View Article: PubMed Central - PubMed

Affiliation: Department of Cell Biology and Molecular Genetics, University of Maryland, 2135 Microbiology Building, College Park, MD 20742, USA.

ABSTRACT
To ensure accurate and rapid protein synthesis, nearby and distantly located functional regions of the ribosome must dynamically communicate and coordinate with one another through a series of information exchange networks. The ribosome is approximately 2/3 rRNA and information should pass mostly through this medium. Here, two viable mutants located in the peptidyltransferase center (PTC) of yeast ribosomes were created using a yeast genetic system that enables stable production of ribosomes containing only mutant rRNAs. The specific mutants were C2820U (Escherichia coli C2452) and Psi2922C (E. coli U2554). Biochemical and genetic analyses of these mutants suggest that they may trap the PTC in the 'open' or aa-tRNA bound conformation, decreasing peptidyl-tRNA binding. We suggest that these structural changes are manifested at the biological level by affecting large ribosomal subunit biogenesis, ribosomal subunit joining during initiation, susceptibility/resistance to peptidyltransferase inhibitors, and the ability of ribosomes to properly decode termination codons. These studies also add to our understanding of how information is transmitted both locally and over long distances through allosteric networks of rRNA-rRNA and rRNA-protein interactions.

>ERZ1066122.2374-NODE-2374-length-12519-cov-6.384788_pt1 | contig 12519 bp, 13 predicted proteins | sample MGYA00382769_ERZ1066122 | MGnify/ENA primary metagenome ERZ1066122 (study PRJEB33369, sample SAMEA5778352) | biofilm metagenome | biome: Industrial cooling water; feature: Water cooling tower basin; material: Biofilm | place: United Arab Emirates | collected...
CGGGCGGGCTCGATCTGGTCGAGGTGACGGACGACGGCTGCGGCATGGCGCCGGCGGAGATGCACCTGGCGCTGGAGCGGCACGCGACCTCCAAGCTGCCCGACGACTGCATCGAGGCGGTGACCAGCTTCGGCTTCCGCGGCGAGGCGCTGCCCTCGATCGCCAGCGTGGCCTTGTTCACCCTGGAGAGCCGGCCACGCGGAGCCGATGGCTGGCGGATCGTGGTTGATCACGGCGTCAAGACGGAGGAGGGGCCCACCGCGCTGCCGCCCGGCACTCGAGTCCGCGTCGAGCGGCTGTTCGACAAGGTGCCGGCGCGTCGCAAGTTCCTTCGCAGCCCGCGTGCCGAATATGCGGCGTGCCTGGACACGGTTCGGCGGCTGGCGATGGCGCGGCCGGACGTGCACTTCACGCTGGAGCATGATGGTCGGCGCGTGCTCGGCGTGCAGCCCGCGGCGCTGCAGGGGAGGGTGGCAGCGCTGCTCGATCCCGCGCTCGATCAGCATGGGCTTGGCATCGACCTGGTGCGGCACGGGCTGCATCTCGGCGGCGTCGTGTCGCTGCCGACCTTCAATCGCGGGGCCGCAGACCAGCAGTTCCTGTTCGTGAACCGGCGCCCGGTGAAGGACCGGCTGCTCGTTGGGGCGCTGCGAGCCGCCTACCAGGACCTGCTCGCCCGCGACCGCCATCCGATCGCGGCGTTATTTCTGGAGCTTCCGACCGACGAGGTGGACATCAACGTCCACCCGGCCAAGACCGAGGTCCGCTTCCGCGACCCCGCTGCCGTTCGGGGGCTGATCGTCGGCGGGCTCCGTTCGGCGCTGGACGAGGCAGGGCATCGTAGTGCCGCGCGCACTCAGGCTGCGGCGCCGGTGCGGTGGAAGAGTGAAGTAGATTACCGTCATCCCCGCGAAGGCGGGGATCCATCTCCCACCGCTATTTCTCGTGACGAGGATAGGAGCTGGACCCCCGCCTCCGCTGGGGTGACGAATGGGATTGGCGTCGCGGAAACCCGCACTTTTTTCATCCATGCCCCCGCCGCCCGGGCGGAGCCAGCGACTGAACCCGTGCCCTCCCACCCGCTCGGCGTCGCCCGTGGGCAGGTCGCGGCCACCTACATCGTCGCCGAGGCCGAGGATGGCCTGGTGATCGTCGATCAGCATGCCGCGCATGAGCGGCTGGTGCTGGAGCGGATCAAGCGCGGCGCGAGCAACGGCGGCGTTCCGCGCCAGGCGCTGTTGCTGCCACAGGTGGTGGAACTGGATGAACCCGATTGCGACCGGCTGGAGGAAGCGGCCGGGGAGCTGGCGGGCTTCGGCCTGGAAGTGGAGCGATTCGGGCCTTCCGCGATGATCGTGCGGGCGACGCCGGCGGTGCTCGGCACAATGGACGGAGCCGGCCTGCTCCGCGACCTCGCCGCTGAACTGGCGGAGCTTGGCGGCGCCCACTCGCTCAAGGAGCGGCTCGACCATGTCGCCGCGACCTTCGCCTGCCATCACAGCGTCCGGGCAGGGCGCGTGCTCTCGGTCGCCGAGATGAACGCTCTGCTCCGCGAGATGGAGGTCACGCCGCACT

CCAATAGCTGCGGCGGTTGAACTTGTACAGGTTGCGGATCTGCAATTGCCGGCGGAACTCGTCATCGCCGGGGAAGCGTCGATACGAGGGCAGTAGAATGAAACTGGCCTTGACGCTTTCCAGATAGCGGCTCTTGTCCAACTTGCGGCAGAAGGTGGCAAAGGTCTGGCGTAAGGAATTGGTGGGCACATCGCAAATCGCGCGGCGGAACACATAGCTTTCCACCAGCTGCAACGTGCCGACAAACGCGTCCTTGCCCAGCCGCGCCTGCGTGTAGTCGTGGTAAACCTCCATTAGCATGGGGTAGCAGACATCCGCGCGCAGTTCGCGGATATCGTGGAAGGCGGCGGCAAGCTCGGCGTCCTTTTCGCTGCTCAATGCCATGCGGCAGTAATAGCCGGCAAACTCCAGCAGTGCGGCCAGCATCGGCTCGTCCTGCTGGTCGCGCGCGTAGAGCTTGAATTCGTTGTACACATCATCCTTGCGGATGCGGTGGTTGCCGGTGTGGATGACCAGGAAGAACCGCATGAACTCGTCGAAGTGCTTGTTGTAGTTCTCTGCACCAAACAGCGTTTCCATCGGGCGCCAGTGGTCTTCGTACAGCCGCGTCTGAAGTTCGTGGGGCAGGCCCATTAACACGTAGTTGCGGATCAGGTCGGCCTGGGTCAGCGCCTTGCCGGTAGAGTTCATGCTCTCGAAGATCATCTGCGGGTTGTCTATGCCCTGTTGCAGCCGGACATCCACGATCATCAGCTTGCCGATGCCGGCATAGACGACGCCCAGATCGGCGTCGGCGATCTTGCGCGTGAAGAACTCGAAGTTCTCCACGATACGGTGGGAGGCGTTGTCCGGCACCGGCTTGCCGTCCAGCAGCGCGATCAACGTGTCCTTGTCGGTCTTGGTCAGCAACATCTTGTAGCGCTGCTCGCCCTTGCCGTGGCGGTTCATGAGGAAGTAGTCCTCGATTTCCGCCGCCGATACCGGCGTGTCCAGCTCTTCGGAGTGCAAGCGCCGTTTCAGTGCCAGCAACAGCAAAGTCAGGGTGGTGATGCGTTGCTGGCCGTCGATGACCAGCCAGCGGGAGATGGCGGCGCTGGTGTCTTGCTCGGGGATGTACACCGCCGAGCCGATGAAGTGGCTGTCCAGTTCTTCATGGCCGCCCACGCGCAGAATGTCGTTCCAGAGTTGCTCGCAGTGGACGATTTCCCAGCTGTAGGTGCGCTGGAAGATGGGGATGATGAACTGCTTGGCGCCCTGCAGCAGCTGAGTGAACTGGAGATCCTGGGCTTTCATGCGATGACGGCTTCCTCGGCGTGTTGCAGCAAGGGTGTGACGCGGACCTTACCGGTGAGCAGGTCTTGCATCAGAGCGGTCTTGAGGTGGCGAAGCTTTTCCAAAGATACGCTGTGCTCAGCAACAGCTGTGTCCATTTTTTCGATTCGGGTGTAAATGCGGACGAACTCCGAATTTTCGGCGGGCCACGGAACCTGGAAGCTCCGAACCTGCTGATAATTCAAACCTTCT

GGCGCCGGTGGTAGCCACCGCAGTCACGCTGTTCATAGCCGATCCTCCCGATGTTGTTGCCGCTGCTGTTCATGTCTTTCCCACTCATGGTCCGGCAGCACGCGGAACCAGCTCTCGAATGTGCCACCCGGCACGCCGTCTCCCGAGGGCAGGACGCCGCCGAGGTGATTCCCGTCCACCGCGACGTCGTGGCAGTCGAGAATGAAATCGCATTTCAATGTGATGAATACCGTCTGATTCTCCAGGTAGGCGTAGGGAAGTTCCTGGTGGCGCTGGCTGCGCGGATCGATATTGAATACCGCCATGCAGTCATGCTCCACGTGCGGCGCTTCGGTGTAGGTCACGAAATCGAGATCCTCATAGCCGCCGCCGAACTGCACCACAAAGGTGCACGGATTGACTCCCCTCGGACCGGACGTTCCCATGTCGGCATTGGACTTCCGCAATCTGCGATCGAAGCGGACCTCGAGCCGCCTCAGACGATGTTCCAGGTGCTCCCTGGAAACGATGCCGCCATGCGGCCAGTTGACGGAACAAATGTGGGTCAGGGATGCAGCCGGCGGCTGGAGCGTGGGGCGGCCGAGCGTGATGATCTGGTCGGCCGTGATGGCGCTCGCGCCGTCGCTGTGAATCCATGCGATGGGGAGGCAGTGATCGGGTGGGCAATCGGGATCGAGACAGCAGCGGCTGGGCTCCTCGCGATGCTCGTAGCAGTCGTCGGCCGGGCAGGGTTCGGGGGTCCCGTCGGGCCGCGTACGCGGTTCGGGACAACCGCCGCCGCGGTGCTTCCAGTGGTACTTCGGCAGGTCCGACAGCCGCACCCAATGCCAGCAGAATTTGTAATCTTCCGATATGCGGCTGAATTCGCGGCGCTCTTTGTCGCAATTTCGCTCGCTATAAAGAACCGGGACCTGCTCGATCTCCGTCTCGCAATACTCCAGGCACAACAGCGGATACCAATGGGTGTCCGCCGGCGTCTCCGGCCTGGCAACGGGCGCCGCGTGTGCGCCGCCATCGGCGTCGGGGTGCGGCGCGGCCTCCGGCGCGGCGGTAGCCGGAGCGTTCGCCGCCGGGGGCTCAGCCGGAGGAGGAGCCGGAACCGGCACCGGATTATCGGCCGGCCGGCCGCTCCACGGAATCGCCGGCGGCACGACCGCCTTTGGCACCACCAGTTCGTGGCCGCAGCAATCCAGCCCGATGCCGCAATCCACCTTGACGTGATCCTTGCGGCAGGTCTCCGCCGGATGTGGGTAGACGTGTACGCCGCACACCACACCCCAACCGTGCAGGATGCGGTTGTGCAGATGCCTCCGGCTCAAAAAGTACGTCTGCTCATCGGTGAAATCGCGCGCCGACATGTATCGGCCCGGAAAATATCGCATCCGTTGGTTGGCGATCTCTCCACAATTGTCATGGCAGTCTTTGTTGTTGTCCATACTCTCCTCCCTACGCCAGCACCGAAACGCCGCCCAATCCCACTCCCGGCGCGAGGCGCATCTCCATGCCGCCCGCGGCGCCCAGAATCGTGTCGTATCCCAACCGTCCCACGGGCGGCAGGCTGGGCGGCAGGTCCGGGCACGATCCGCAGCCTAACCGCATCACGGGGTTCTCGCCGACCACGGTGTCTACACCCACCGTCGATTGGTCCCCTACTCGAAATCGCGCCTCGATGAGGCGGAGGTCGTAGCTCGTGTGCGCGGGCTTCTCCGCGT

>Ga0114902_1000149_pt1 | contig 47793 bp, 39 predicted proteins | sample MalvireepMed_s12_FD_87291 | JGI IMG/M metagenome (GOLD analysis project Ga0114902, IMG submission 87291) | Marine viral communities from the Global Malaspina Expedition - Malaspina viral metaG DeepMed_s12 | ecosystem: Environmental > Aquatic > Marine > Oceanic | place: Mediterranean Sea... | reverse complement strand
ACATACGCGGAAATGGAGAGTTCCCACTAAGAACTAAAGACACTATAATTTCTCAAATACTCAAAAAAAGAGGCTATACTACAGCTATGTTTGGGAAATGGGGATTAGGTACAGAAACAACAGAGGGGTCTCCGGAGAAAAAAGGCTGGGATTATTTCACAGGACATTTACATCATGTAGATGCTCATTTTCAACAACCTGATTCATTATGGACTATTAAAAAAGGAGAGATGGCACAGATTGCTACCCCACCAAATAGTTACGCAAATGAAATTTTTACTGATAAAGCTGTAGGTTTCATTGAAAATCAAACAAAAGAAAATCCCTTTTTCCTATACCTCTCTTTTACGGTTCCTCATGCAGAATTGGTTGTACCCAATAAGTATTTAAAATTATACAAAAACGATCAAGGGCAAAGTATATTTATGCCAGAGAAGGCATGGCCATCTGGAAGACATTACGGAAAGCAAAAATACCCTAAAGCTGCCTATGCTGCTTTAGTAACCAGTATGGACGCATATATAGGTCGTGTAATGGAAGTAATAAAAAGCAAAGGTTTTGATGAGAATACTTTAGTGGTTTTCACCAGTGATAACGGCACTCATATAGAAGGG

Show MeSH
Related in: MedlinePlus